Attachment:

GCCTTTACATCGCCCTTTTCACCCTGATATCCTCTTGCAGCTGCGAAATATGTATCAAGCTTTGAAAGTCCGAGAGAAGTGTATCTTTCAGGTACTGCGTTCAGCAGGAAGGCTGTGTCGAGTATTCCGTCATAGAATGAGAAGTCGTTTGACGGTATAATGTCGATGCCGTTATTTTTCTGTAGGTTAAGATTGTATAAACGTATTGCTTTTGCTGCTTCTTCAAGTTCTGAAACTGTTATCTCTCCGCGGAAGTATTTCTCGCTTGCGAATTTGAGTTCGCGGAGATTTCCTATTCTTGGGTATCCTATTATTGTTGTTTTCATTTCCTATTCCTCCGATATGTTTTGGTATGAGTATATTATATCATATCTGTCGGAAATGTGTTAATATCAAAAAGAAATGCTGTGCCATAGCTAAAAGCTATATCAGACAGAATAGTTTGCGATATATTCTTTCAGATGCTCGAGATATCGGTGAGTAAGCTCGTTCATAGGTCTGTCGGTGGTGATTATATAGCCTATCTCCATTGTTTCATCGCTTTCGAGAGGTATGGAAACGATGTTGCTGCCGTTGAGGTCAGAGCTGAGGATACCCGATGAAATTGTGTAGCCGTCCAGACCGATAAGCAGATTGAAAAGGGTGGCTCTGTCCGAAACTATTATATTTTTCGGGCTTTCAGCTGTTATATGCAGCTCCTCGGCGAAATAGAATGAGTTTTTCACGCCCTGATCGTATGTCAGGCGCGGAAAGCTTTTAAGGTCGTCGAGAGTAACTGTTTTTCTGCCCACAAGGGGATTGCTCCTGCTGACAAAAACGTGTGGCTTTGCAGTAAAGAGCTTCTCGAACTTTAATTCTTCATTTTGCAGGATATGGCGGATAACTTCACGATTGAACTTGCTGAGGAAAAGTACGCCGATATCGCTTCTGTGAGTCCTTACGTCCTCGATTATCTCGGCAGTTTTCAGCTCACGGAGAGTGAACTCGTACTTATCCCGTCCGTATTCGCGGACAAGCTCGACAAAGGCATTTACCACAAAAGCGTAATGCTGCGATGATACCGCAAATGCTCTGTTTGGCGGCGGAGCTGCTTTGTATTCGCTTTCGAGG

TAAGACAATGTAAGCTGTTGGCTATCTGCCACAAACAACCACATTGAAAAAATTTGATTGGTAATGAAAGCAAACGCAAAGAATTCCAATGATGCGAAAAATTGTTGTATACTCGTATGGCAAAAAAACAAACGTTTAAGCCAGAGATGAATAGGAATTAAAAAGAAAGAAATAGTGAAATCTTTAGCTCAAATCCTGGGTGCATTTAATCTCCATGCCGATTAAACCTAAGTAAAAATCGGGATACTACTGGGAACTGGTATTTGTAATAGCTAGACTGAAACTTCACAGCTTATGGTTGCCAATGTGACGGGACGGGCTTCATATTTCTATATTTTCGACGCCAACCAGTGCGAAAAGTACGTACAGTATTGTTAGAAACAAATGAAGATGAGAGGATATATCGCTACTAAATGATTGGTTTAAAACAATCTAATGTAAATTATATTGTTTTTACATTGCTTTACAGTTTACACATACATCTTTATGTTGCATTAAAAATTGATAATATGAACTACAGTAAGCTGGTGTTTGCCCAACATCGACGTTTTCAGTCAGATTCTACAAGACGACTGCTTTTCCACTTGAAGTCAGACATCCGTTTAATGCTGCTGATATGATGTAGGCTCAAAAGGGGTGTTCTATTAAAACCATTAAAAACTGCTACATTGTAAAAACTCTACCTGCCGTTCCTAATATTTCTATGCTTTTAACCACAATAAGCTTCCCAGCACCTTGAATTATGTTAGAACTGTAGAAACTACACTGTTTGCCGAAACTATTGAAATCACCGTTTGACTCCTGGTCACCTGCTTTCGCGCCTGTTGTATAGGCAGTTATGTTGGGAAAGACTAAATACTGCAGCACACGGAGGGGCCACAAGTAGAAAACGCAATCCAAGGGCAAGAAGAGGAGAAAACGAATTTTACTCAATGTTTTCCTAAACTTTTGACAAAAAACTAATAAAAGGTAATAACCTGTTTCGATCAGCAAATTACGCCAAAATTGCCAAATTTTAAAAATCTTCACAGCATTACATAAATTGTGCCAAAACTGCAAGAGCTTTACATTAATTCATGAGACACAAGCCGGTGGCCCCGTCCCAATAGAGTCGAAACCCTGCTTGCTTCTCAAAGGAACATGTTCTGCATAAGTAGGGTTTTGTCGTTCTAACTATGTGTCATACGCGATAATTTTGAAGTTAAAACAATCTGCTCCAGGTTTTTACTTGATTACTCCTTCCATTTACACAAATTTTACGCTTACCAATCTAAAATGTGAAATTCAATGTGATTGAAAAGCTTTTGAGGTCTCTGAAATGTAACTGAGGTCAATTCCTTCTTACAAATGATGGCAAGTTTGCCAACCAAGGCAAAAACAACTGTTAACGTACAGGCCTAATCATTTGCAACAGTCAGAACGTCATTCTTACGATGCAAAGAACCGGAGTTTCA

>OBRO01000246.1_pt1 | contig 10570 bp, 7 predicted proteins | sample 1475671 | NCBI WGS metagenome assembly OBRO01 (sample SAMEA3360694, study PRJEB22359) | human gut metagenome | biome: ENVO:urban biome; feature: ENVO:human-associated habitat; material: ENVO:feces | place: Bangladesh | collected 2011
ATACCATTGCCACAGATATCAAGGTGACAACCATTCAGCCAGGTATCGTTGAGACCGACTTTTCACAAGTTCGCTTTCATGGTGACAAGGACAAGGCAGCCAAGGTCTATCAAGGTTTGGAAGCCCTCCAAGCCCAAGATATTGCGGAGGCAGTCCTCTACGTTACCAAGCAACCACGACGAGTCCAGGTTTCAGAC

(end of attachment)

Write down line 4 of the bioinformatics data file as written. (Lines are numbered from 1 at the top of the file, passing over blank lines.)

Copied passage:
ATACCATTGCCACAGATATCAAGGTGACAACCATTCAGCCAGGTATCGTTGAGACCGACTTTTCACAAGTTCGCTTTCATGGTGACAAGGACAAGGCAGCCAAGGTCTATCAAGGTTTGGAAGCCCTCCAAGCCCAAGATATTGCGGAGGCAGTCCTCTACGTTACCAAGCAACCACGACGAGTCCAGGTTTCAGAC